For its part, Germany’s take on the prospects of establishing a Ministry of Finance of the Eurozone and other daring initiatives is rather conservative. Germany vehemently objects to the issuing of unified government bonds Macron is advocating, since all Eurozone countries would be responsible for them. This would allow individual countries, in particular Italy and France itself, to obtain lower-interest loans and thus reduce the burden on their treasury. However, both the former Minister of Finance of Germany Wolfgang Schäuble and his successor Olaf Scholz steadfastly shot down any discussion of the subject out of concern that “Germany’s partners will load up on low-interest loans, and the burden will land squarely on the shoulders of taxpayers,” i.e. on Germany.


Berlin is prepared, with certain reservations, to invest both in European unity and in bolstering Germany’s domination in Europe, especially since these phenomena have thus far been related. However, left-wing politicians are sceptical about such a role for Germany and the need to help the Eurozone’s struggling economies. Trade unions and some businesses are also against European unity that is paid out of the Germany budget.


The determination of European politicians to reform the Eurozone is only partially related to the financial prosperity of its member states. The fact that it unites the states that are most loyal to the European state project is of greater importance. The task, therefore, is not so much to reform the Eurozone as it is to reform the European Union via the Eurozone.


All previous projects were marked by ambiguity and contained reservations that their implementation should not result in a chasm forming between the Eurozone and the rest of the EU countries. Today, it is no longer an obstacle for Macron, but it does give pause to Angela Merkel. In this situation, Juncker has an excellent opportunity to use both the conservatism of the German Chancellor, since she already doubts the need of rapid changes towards a multi-speed Europe, the enthusiasm of the French leader, which prompts reasonable concerns in some countries, mostly those that are not yet members of the Eurozone and the Schengen Agreement. The EU bureaucracy is inspired by Macron, but they believe his proposals will, for the most part, engender resistance and prove impossible to implement. However, they may prove a good catalyst for change. In particular, the European Commission believes that proposals on creating a separate Eurozone budget and a European Monetary Fund should be considered after more profound economic and monetary integration. “This is perhaps a long-term possibility, given the EU’s common budget and the growing number of countries adopting the single currency.” In other words, the stance of the European Commission is a polite rejection of Macron’s initiative.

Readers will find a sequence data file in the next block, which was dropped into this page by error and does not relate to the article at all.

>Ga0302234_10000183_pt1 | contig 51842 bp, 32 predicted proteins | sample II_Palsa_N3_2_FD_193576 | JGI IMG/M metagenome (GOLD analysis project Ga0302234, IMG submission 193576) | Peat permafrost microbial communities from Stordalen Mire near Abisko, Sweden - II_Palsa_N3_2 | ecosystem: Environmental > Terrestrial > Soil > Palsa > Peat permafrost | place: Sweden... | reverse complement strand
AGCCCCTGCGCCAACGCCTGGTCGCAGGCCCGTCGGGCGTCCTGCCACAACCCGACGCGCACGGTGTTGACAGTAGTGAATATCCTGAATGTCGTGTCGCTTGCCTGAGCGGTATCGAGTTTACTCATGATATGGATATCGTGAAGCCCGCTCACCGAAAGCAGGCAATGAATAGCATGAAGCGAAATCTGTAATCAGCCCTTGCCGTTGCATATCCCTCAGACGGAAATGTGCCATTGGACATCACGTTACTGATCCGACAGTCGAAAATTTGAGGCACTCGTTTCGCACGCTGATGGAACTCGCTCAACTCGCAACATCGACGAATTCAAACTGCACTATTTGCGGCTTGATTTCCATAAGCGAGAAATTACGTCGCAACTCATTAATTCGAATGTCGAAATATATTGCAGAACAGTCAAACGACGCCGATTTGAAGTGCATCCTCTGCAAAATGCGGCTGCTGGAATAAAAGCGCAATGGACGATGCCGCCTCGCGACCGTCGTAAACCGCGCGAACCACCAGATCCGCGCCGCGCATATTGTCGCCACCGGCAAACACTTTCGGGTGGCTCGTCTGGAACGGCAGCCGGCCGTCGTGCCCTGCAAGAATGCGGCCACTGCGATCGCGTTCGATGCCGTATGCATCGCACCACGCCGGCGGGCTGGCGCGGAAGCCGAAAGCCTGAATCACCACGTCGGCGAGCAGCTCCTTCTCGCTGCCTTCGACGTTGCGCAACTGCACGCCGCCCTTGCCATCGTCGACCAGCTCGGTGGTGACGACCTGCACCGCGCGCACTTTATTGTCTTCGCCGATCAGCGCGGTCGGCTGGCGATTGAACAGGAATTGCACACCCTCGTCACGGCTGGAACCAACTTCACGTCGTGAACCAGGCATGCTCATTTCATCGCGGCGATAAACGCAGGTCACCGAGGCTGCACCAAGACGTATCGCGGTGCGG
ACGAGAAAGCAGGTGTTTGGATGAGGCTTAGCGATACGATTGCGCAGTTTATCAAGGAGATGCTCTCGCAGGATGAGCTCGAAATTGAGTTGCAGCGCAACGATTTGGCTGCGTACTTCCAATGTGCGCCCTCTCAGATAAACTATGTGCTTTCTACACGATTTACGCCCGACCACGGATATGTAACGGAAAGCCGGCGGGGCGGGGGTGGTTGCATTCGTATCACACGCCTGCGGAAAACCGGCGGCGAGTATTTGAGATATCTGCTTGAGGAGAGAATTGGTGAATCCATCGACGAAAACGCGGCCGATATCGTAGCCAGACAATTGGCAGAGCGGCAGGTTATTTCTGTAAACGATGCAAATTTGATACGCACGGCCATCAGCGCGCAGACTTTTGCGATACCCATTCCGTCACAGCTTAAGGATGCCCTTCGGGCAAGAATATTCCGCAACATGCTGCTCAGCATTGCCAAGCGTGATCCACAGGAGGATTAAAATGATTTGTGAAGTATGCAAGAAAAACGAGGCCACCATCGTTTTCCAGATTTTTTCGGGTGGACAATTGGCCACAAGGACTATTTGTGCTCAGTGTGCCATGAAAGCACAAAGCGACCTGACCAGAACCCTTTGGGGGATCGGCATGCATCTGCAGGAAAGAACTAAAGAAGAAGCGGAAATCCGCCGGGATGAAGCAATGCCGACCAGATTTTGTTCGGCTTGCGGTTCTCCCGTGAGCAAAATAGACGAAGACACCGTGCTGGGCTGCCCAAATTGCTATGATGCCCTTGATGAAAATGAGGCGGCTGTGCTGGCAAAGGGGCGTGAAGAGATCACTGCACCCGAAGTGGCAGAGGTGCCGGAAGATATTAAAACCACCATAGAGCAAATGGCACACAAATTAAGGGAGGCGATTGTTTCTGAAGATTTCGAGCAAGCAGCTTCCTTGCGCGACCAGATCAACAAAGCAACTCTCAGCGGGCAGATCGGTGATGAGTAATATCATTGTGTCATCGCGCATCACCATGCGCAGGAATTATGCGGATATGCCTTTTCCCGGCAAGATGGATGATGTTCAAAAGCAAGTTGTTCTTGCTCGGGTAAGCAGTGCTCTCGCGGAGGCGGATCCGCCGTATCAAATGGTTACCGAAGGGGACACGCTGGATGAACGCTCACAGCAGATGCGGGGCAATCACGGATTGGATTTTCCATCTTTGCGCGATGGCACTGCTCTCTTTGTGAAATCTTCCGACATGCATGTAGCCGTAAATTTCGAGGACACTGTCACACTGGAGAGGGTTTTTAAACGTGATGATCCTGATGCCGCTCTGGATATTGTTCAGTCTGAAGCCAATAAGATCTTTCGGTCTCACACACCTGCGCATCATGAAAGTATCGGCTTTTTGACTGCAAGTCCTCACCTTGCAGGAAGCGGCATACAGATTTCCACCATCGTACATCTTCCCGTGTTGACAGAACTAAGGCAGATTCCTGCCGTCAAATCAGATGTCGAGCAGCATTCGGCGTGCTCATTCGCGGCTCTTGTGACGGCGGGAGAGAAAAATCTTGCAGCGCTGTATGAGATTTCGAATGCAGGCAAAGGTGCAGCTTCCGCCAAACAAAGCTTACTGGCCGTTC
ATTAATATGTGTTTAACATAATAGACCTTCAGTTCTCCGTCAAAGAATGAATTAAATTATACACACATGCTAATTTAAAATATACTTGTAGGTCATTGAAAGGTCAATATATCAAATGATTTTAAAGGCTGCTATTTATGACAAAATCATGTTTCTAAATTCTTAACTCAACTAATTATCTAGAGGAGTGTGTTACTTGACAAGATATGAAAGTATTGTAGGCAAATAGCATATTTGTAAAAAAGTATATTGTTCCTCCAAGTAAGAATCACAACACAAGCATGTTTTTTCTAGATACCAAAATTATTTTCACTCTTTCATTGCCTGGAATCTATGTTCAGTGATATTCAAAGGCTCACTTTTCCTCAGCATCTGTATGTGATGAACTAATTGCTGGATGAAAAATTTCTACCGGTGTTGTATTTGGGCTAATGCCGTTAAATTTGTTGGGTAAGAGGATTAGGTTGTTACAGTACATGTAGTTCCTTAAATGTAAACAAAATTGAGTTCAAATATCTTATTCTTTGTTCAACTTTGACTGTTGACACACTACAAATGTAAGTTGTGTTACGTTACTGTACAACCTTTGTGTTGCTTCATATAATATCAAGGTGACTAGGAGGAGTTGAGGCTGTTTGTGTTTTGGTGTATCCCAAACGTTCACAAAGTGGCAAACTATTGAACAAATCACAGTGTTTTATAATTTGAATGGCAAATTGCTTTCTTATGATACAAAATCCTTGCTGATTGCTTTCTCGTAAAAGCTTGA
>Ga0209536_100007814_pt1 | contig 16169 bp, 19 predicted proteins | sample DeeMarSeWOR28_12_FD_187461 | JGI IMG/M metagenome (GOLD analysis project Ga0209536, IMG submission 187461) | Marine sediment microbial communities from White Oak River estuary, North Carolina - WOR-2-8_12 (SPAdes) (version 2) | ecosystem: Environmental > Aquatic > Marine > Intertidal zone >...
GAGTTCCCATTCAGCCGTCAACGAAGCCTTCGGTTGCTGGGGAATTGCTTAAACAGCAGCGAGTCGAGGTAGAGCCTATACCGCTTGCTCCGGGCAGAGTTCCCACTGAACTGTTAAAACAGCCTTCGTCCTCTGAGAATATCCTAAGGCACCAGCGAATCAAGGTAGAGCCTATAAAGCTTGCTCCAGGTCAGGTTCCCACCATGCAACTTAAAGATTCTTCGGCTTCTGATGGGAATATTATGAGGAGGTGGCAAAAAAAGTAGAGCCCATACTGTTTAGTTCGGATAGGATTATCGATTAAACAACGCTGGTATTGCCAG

There is neither consensus, nor consistency in the range of approaches to reforming the European Union. At the June 2018 EU Summit, the focus will be on Jean-Claude Juncker’s concept of European “super-state” and Emmanuel Macron’s concept of a “multi-speed Europe.” The problem is that it is probably the first in recent European history that several concepts have failed to congeal into a single compromise option, and attempts to make do with partial solutions will be too costly for the European Union. On the other hand, Macron’s proposal will cast Juncker’s plan into sharper relief; those who still doubt this scenario of Europe’s future will see Macron’s idea as a sort of a worst-case alternative to bolstering Brussels’ bureaucracy.





This article was originally published by the RIAC and is reproduced with their kind permission





Dmitry Ofitserov-Belsky

PhD in History, Associate Professor, School of Social Sciences and Humanities at the National Research University Higher School of Economics, RIAC expert.